Jantar Mantar Hate Speech: 'Was Framed,' BJP's Ashwini Upadhyay Says After Release on Bail

'There is nothing on record to show that the alleged hate speech to promote enmity between different groups was done in the presence or at the behest of the accused,' the trial court said.

Listen to this article:

New Delhi: A Delhi court on August 11 granted bail to BJP leader and Supreme Court lawyer Ashwini Upadhyay who had been arrested in connection with the raising of anti-Muslim threats in the forms of slogans during a demonstration at the Jantar Mantar. Upadhyay has claimed the Delhi police framed him.

A video showing anti-Muslim slogans being raised during the protest was widely circulated on social media. Delhi Police registered a case in connection with the matter on Monday, detaining Upadhyay and five others on Tuesday.

On Wednesday, Upadhyay was represented at the trial court by four senior advocates, including Supreme Court Bar Association president Vikas Singh, along with Sidharth Luthra, Gopal Shankarnarayan and Ashwani Dubey.

Metropolitan Magistrate Udbhav Kumar Jain granted relief to Upadhyay on a bond of Rs 50,000.

“As far as the offence u/s 153A (promoting enmity between different groups on grounds of religion, race, etc) of IPC is concerned except for mere assertion, there is nothing on record to show that the alleged hate speech to promote enmity between different groups was done in the presence or at the behest of the accused,” the judge said in the order.

Hundreds of people had attended the protest organised by ‘Bharat Jodo Aandolan’ on Sunday, August 8. Shipra Srivastava, media in-charge of Bharat Jodo Aandolan, had said the protest was held under the leadership of Upadhyay but denied links to those who raised anti-Muslim slogans.

Soon after Upadhyay’s release, he retweeted support messages for him from various BJP leaders, including spokesperson R.P. Singh, and rightwing Hindutva campaigners like Suresh Chavhanke.

Upadhyay also released a Twitter video doubling down on the demand for a uniform civil code – which was made in Sunday’s protest which later saw violent threats being issued to Muslims in the form of slogans. He has claimed to have no connection with the organisation of the protest and the sloganeers and said he was framed by police.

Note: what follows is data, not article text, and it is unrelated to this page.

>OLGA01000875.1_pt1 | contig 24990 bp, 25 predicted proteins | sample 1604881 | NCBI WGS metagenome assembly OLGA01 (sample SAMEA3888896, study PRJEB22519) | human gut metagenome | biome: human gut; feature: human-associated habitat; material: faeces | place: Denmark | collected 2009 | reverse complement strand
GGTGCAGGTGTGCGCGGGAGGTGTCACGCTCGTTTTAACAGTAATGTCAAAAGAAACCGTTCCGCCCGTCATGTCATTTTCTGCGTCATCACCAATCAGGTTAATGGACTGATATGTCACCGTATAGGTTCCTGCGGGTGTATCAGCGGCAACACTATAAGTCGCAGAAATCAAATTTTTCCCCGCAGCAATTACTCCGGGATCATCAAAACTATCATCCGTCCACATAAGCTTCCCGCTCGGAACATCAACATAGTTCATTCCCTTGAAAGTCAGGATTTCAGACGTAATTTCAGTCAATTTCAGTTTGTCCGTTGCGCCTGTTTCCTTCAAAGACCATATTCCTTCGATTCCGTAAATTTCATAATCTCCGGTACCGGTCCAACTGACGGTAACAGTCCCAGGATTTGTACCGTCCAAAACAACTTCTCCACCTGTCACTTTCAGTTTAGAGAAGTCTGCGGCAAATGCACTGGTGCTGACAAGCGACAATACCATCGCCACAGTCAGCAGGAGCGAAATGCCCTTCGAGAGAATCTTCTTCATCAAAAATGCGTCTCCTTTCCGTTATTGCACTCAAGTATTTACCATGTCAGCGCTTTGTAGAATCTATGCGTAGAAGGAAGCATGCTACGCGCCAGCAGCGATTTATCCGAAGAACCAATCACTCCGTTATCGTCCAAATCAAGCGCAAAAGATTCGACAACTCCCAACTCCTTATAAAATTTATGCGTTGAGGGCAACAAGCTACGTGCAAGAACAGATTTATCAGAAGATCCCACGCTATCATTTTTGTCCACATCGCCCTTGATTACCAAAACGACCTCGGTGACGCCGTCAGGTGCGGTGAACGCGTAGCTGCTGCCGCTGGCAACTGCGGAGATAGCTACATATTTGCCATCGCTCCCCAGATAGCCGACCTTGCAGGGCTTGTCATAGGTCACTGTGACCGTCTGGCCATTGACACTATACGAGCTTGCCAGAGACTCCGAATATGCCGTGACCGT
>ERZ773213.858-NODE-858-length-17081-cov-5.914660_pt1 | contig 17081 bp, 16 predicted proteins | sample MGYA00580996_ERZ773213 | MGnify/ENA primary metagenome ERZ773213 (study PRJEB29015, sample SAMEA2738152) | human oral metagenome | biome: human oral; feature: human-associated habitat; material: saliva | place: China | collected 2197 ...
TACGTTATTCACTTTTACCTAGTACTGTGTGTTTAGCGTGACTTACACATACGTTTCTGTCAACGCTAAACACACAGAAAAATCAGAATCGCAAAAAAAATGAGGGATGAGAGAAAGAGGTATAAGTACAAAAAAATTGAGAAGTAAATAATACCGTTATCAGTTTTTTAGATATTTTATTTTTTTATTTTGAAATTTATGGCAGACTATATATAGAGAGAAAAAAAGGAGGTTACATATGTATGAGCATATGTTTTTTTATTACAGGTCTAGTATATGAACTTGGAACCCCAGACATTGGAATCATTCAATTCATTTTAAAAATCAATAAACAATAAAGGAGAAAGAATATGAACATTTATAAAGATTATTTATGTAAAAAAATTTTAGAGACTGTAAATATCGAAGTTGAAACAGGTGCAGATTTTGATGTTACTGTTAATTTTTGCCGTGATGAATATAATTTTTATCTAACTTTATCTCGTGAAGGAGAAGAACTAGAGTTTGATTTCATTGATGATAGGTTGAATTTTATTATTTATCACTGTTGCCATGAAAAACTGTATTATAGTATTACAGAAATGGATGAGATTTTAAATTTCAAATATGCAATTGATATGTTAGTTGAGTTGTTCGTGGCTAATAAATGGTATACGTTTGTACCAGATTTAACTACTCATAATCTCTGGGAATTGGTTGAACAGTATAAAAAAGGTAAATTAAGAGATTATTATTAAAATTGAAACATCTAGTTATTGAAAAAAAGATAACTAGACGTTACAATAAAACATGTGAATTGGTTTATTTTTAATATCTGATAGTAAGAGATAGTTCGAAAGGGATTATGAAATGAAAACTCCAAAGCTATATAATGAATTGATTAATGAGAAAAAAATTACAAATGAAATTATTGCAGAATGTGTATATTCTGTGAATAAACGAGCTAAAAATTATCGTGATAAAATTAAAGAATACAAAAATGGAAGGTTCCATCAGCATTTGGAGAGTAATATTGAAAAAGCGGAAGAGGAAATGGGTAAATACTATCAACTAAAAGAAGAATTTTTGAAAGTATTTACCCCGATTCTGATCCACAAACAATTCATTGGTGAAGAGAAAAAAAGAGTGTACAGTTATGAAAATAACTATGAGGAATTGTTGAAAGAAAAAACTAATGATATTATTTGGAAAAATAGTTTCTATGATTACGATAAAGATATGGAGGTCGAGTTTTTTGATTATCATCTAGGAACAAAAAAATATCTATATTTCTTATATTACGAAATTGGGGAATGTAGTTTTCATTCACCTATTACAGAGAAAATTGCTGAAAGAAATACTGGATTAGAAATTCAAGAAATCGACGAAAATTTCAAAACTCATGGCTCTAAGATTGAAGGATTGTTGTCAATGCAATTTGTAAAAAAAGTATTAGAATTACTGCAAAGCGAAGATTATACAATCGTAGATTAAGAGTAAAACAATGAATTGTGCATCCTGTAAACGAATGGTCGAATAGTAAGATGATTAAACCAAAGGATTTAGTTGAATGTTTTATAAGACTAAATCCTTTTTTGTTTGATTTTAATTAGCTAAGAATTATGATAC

Also read: Two of 6 Arrested for Jantar Mantar Hate Speech Were Well Known Anti-Muslim Campaigners

The Wire has noted earlier that while Upadhyay had earlier tweeted several photos and videos of the event, just before his arrest, he appeared to have deleted them from his Twitter timeline.

During the hearing, the court also inquired from the public prosecutor and concluded that there was nothing against the accused in a video of the protest.

While granting bail, the court also noted that “there was no chance that the accused will abscond.”

“Conspiracy is no doubt hatched behind closed doors and that the investigation in the present matter is at nascent stage. That however, does not imply that liberty of a citizen be curtailed on mere assertions and apprehension,” the court said.

The prosecution opposed the application during the hearing on the ground that release of the accused will be prejudicial in maintaining public tranquillity and will create further serious law and order situation.

“There are chances that the accused will create communal disharmony,” it said.

“We have to see gravity of the offence, date, pandemic time…At this time you are gathering so many people…You see the area…Parliament Session was going on…It was an unlawful assembly.. All these offences were committed. Section 149 is involved. Even if in his presence, somebody has given hate speech…,” the prosecution said, according to Bar and Bench.

Counsel Vikas Singh termed the arrest as blatant abuse of power by the police. “Police cannot apprehend anyone indiscriminately,” he said, adding that it was an “admitted fact that the accused was present at the spot in the morning and not at the time of alleged incident relating to hate speech committed.”

The defence counsel further added that the FIR was registered belatedly and submitted that Upadhyay was being “illegally incarcerated”.

Opposing the application, the public prosecutor said that the protest was made during the pandemic during which large gatherings are not being allowed to prevent the spread of COVID-19, and that the gathering was also held without any permission.

“The gathering organised by the accused was an unlawful assembly in which he actively participated knowing the common object of the gathering,” the prosecutor said.

The court rejected prosecution’s contention related to the pandemic. “It is a difficult time indeed for everyone and serious view should be taken against those who violate the guidelines; yet, the offences, as far as the breach of these guidelines is concerned, are bailable in nature and can be dealt by the trial court on merits,” it said.

It directed Upadhyay to cooperate with the ongoing investigations and join the probe as and when summoned by the investigating officer. It further directed the accused not to leave the country without the court’s permission and “scrupulously appear at each and every stage of the proceedings before concerned court so as not to cause any obstruction or delay to its progress.”

The accused was sent to the judicial custody yesterday by a court here, considering that his bail application was pending.

Following news of Upadhyay’s bail, a section of social media users pointed to the ease with which the advocate had secured bail and the marked contrast with activists, comedians and journalists still in jail.

(With PTI inputs)